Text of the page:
Mountain West Populations Are Getting Older...Faster
The Mountain West has some of the populations in the country, which could have some serious implications for the region's economy.
Idaho, Utah, and Colorado are in the of states going gray.
Andrew Friedson, professor of economics at University of Colorado-Denver, said many Western states had populations until quite recently. But Baby Boomers are aging, birth rates are falling, and retiree migration is growing.
"There’s been a lot of talk about millennials moving to Denver and a lot of these Western cities," Friedson said. “But a lot of people are moving to the Rocky Mountain region for retirement.”
It could cause budget issues for cities and states.
“You have an increasing number of people on entitlement,” said Friedson, “and a smaller state tax base to be drawing from.”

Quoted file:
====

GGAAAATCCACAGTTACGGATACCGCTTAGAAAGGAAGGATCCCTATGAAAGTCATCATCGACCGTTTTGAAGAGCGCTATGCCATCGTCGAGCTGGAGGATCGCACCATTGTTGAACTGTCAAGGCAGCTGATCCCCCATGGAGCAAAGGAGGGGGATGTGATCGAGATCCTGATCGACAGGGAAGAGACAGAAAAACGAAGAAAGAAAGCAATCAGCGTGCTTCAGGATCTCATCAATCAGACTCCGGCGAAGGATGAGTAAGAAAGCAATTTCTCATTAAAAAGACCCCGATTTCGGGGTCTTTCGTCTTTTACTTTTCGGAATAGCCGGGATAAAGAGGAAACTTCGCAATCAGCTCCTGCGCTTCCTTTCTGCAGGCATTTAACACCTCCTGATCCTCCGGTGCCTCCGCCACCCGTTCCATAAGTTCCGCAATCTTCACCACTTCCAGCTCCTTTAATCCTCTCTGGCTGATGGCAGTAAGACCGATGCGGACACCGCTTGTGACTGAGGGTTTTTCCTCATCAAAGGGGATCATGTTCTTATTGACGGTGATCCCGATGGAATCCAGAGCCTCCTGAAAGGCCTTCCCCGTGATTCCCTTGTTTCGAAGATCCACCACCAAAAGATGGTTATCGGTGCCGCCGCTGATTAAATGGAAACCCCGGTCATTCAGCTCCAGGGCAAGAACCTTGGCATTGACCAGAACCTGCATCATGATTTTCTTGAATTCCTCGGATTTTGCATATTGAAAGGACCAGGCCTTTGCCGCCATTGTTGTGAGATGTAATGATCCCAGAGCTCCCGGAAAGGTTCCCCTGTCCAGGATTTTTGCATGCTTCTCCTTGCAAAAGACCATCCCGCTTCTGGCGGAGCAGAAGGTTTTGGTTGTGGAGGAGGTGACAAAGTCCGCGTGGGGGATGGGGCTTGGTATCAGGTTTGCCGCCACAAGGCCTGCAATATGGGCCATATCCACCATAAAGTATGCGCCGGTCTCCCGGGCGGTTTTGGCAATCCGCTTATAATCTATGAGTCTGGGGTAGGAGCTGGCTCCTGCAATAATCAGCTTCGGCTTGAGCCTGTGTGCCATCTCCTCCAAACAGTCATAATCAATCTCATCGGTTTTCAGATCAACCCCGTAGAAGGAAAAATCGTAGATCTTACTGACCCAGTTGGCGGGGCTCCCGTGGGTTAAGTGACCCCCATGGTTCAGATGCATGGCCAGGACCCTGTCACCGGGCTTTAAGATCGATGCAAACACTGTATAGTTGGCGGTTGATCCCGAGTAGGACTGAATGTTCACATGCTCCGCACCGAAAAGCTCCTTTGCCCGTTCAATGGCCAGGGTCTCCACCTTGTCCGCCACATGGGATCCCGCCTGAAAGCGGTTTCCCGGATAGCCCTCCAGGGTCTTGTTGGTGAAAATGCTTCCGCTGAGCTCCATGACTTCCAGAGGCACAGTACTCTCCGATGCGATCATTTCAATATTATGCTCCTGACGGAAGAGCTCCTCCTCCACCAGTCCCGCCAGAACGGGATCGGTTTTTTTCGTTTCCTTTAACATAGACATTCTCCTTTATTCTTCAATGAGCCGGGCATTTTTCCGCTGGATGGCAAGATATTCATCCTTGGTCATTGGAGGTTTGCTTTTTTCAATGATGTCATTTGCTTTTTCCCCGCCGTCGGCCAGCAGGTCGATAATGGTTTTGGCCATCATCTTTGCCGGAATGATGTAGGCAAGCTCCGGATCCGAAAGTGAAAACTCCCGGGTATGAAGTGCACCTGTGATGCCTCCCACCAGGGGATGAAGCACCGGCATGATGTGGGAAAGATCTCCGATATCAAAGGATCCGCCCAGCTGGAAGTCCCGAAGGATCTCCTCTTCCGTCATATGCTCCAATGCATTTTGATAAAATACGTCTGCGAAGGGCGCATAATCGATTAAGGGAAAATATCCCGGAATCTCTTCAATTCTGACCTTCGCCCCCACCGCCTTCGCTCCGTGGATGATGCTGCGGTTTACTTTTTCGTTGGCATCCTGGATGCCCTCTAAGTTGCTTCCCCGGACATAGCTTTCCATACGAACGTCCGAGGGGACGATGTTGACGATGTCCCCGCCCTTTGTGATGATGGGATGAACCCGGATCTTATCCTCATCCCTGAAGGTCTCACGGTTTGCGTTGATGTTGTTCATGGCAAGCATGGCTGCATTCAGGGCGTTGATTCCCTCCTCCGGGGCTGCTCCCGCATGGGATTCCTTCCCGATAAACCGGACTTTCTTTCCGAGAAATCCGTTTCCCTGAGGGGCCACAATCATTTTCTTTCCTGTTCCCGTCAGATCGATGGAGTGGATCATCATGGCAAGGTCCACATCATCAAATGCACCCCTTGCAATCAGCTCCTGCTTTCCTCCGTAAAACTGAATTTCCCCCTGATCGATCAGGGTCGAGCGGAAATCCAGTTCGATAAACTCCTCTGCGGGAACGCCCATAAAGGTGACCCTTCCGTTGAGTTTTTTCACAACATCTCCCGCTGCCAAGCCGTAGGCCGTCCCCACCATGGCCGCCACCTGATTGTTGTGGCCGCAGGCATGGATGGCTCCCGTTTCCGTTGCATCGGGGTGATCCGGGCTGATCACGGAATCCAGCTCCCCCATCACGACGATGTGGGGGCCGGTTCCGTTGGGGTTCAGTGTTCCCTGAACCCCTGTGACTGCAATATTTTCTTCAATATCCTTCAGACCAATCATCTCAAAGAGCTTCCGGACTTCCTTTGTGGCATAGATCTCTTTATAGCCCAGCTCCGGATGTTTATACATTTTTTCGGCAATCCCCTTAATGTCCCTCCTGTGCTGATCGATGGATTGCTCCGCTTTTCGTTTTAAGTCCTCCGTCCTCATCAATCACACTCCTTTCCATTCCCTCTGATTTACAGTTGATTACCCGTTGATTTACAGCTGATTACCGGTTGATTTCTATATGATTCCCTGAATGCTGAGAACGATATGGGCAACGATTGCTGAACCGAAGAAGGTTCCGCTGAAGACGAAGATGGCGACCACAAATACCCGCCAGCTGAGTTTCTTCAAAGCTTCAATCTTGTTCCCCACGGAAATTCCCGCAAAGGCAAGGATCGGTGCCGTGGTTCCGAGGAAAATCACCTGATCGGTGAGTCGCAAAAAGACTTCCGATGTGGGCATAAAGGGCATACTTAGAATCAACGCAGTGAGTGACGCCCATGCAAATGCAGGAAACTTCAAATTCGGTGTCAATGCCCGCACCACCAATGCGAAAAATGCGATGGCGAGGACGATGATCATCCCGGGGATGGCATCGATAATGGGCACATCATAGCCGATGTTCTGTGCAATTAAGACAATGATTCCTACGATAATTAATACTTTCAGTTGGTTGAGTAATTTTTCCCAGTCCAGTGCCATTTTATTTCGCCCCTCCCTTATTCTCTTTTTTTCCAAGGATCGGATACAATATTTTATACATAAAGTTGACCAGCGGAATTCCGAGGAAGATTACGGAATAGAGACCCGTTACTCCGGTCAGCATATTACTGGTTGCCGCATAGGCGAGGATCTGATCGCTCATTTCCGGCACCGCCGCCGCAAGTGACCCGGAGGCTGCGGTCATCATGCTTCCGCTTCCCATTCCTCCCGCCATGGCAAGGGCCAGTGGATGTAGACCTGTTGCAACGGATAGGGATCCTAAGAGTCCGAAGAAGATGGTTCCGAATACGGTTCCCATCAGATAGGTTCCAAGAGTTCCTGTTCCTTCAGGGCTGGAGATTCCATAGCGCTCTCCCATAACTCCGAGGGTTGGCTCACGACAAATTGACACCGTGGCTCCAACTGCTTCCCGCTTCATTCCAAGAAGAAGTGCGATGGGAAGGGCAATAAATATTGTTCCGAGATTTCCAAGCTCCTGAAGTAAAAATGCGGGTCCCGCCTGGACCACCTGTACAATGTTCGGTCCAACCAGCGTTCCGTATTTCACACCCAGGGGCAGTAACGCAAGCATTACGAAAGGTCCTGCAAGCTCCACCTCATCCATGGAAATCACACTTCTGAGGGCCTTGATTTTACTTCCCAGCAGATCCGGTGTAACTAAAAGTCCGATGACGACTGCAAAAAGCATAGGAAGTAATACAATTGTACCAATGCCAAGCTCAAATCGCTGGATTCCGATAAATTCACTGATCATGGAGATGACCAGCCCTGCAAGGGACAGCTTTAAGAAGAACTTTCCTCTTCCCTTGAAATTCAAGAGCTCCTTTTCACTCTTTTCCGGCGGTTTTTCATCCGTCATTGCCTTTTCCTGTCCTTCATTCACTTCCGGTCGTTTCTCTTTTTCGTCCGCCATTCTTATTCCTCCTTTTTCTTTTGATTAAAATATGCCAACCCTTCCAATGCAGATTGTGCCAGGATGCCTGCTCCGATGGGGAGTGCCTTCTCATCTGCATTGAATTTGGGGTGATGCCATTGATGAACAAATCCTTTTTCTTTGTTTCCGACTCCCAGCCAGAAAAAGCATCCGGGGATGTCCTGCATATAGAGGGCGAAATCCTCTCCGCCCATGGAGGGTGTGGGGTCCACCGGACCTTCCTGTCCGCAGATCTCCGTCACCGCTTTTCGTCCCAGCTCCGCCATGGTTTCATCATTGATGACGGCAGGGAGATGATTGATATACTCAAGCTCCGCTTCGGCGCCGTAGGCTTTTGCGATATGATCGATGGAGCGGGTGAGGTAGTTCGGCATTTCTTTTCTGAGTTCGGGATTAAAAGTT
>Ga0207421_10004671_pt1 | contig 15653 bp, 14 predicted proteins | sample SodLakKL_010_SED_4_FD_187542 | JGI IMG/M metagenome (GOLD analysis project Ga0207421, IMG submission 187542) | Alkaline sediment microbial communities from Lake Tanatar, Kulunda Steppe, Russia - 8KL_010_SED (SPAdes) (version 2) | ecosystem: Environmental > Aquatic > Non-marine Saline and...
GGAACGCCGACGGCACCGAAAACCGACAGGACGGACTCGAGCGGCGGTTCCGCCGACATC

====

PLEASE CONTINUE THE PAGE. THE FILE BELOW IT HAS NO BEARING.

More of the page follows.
Friedson said aging populations also tend to drive up private health insurance premiums.
But it isn’t all bad news.
Friedson said older non-retired workers tend to be at the highest earning level of their lives, so they have more dollars to spend. Retirees also tend to spend more than average on leisure and tourism activities, which are a big part of the economy in the Mountain West.
This story was produced by the Mountain West News Bureau, a collaboration between Wyoming Public Media, Boise State Public Radio in Idaho, KUER in Salt Lake City and KRCC and KUNC in Colorado.
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